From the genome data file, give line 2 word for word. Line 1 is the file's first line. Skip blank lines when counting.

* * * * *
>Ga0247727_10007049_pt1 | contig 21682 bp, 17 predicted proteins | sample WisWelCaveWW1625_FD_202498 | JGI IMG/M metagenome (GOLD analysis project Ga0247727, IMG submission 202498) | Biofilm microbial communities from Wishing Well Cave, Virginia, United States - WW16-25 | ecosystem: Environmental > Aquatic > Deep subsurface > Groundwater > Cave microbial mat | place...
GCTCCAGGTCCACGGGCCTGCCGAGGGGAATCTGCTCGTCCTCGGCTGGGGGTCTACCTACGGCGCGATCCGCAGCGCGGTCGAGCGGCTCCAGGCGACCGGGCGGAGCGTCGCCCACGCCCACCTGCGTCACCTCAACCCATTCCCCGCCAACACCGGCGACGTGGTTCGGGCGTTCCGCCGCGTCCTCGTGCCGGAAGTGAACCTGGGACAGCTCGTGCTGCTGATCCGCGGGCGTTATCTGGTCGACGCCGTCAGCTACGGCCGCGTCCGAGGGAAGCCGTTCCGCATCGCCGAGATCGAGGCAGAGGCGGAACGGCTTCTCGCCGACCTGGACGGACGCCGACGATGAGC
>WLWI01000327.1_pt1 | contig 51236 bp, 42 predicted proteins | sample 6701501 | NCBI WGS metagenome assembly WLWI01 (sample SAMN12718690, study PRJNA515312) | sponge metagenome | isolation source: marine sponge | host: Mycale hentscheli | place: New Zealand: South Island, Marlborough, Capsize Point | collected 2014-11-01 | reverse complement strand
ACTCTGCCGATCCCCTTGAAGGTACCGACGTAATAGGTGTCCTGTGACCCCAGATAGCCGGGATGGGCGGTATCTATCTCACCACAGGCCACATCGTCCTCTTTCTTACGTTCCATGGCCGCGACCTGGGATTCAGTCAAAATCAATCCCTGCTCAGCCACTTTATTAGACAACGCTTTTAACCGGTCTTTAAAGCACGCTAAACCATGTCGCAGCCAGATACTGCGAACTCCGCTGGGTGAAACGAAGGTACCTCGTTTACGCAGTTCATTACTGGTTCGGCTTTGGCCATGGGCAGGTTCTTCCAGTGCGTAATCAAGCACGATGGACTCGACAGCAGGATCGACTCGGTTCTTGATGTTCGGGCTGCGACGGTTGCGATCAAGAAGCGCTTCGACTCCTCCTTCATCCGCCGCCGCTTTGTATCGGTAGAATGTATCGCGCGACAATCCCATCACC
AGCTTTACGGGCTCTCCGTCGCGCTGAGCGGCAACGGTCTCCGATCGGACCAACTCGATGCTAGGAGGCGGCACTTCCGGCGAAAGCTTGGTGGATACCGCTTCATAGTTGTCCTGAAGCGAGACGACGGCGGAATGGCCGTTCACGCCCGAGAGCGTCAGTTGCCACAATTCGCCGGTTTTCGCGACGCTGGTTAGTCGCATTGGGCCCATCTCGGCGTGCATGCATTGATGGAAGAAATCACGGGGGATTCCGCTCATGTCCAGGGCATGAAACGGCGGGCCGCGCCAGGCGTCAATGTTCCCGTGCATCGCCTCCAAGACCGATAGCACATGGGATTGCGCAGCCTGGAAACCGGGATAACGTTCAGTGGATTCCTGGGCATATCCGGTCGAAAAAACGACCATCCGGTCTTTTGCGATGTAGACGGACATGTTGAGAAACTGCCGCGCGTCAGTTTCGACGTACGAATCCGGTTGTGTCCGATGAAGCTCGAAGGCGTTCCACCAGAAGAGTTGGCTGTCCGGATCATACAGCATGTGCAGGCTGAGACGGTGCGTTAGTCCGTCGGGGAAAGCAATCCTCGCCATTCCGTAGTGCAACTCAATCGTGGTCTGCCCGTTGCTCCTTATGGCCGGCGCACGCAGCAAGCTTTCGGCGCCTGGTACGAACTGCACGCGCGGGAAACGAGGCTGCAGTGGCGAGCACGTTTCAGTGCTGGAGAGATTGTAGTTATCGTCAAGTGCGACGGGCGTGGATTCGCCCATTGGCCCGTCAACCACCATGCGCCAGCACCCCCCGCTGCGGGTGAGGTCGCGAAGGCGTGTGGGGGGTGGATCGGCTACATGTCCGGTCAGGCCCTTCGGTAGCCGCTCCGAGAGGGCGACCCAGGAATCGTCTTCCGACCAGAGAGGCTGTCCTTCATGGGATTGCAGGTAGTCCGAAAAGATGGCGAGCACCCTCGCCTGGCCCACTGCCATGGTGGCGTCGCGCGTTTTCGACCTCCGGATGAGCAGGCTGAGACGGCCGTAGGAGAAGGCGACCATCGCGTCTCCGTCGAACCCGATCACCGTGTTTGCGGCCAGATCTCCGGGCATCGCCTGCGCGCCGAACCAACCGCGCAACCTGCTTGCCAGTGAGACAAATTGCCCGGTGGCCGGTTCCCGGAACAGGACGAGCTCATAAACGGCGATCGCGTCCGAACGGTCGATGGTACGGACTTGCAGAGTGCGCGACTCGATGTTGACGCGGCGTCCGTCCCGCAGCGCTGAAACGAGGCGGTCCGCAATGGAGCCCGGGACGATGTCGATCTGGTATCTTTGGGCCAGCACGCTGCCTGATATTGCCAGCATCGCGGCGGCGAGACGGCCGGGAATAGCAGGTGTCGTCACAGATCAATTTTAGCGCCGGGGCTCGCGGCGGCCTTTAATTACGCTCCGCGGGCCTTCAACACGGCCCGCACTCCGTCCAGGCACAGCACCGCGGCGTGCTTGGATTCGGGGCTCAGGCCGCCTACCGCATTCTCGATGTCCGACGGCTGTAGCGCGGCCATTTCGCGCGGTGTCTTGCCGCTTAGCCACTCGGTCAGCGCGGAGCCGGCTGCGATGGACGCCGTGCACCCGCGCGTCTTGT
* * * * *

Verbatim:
GCTCCAGGTCCACGGGCCTGCCGAGGGGAATCTGCTCGTCCTCGGCTGGGGGTCTACCTACGGCGCGATCCGCAGCGCGGTCGAGCGGCTCCAGGCGACCGGGCGGAGCGTCGCCCACGCCCACCTGCGTCACCTCAACCCATTCCCCGCCAACACCGGCGACGTGGTTCGGGCGTTCCGCCGCGTCCTCGTGCCGGAAGTGAACCTGGGACAGCTCGTGCTGCTGATCCGCGGGCGTTATCTGGTCGACGCCGTCAGCTACGGCCGCGTCCGAGGGAAGCCGTTCCGCATCGCCGAGATCGAGGCAGAGGCGGAACGGCTTCTCGCCGACCTGGACGGACGCCGACGATGAGC